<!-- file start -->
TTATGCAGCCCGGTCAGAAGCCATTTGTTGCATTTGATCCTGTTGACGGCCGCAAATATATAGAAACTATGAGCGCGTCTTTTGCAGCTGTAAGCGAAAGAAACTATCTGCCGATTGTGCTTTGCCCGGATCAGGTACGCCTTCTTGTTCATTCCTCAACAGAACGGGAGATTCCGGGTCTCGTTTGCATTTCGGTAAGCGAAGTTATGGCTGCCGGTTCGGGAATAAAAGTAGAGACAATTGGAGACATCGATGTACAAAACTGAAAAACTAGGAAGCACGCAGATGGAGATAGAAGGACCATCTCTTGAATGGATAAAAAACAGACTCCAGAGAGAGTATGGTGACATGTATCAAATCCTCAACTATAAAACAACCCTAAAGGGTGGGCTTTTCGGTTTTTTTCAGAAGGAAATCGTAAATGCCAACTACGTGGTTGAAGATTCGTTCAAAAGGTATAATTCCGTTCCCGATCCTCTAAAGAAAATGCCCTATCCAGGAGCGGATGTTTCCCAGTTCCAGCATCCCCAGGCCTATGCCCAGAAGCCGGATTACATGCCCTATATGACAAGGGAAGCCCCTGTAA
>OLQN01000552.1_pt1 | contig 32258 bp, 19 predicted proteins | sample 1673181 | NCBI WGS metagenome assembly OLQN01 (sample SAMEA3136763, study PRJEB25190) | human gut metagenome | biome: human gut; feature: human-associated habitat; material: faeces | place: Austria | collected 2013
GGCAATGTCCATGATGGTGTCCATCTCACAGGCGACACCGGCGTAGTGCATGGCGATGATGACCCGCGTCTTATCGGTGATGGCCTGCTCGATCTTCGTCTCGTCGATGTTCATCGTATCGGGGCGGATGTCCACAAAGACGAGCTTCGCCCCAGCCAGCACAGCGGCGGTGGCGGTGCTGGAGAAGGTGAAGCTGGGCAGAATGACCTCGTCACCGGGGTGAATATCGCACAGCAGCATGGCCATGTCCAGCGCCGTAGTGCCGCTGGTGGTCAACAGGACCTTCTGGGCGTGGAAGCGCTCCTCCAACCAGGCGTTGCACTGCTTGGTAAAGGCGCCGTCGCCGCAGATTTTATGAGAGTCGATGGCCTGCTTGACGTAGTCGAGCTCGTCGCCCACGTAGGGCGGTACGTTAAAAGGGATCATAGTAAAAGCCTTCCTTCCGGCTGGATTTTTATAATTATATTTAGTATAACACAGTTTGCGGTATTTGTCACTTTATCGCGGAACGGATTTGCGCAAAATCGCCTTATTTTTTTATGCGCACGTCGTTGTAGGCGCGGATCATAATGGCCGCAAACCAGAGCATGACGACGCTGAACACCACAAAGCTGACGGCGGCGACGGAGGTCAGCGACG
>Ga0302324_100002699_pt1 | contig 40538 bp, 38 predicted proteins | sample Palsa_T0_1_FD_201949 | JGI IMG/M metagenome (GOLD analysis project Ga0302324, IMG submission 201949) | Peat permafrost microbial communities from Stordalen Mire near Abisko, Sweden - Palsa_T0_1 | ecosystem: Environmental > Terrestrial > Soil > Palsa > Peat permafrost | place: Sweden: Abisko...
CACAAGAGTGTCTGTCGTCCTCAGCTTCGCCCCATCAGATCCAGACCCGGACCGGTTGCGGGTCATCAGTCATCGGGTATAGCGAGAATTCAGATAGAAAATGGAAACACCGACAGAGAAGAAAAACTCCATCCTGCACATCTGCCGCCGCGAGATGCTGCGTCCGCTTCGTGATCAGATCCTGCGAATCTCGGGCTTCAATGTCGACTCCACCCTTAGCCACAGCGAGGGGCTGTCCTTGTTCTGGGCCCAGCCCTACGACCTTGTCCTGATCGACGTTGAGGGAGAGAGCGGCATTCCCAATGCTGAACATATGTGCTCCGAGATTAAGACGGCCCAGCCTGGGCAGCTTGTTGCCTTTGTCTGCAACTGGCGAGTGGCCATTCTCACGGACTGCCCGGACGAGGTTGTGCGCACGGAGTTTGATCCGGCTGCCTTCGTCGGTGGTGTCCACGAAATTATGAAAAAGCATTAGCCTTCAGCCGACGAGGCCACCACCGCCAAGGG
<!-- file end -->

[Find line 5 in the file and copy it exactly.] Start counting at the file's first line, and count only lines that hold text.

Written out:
CACAAGAGTGTCTGTCGTCCTCAGCTTCGCCCCATCAGATCCAGACCCGGACCGGTTGCGGGTCATCAGTCATCGGGTATAGCGAGAATTCAGATAGAAAATGGAAACACCGACAGAGAAGAAAAACTCCATCCTGCACATCTGCCGCCGCGAGATGCTGCGTCCGCTTCGTGATCAGATCCTGCGAATCTCGGGCTTCAATGTCGACTCCACCCTTAGCCACAGCGAGGGGCTGTCCTTGTTCTGGGCCCAGCCCTACGACCTTGTCCTGATCGACGTTGAGGGAGAGAGCGGCATTCCCAATGCTGAACATATGTGCTCCGAGATTAAGACGGCCCAGCCTGGGCAGCTTGTTGCCTTTGTCTGCAACTGGCGAGTGGCCATTCTCACGGACTGCCCGGACGAGGTTGTGCGCACGGAGTTTGATCCGGCTGCCTTCGTCGGTGGTGTCCACGAAATTATGAAAAAGCATTAGCCTTCAGCCGACGAGGCCACCACCGCCAAGGG